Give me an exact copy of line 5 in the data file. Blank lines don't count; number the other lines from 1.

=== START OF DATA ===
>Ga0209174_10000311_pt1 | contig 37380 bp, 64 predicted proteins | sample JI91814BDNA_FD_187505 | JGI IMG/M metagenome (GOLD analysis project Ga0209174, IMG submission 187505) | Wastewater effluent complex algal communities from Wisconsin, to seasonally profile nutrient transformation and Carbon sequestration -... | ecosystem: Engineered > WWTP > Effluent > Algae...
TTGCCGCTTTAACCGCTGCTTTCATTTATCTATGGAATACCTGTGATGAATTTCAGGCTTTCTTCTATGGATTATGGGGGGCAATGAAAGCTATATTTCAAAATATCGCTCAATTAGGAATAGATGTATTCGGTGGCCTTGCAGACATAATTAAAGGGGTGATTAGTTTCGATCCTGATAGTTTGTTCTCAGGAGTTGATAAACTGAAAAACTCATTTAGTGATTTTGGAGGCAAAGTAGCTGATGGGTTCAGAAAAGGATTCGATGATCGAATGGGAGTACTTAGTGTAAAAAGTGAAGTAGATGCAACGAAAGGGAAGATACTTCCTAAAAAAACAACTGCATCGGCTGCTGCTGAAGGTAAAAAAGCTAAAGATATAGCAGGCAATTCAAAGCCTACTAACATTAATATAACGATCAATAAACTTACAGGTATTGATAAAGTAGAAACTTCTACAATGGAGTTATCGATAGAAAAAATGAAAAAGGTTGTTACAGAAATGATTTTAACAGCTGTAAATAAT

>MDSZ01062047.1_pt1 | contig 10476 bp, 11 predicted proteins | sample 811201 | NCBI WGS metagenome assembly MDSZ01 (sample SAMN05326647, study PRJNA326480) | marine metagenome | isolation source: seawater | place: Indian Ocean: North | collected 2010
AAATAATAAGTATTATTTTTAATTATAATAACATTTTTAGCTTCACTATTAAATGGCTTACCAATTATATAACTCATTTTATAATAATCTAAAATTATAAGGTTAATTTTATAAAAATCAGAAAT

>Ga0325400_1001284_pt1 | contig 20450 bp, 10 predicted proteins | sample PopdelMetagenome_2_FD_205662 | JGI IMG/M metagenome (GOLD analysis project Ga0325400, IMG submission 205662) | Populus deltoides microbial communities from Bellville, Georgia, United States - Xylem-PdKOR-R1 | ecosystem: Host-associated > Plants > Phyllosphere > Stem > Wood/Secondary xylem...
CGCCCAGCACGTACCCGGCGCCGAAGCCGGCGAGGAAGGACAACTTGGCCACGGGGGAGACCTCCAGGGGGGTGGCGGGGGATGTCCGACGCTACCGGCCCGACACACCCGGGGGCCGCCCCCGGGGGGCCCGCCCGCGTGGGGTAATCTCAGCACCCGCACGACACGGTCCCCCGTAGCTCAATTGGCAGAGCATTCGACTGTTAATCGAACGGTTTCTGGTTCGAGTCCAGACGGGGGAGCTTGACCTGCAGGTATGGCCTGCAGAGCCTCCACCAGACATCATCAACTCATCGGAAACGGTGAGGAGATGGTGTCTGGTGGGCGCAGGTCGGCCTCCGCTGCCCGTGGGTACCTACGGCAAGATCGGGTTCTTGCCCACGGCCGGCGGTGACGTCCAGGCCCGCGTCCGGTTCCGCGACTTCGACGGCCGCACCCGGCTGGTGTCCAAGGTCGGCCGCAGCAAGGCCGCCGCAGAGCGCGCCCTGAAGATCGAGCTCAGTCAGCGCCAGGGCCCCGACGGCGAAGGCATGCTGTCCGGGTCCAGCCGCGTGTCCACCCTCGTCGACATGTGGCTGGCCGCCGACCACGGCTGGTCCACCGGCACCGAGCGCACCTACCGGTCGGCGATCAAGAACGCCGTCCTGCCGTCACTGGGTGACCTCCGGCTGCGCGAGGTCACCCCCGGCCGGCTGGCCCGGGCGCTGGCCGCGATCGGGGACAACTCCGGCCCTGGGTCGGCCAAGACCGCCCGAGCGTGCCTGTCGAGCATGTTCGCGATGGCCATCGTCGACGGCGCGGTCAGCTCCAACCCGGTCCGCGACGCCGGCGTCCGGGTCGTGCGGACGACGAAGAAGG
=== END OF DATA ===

>Ga0325400_1001284_pt1 | contig 20450 bp, 10 predicted proteins | sample PopdelMetagenome_2_FD_205662 | JGI IMG/M metagenome (GOLD analysis project Ga0325400, IMG submission 205662) | Populus deltoides microbial communities from Bellville, Georgia, United States - Xylem-PdKOR-R1 | ecosystem: Host-associated > Plants > Phyllosphere > Stem > Wood/Secondary xylem...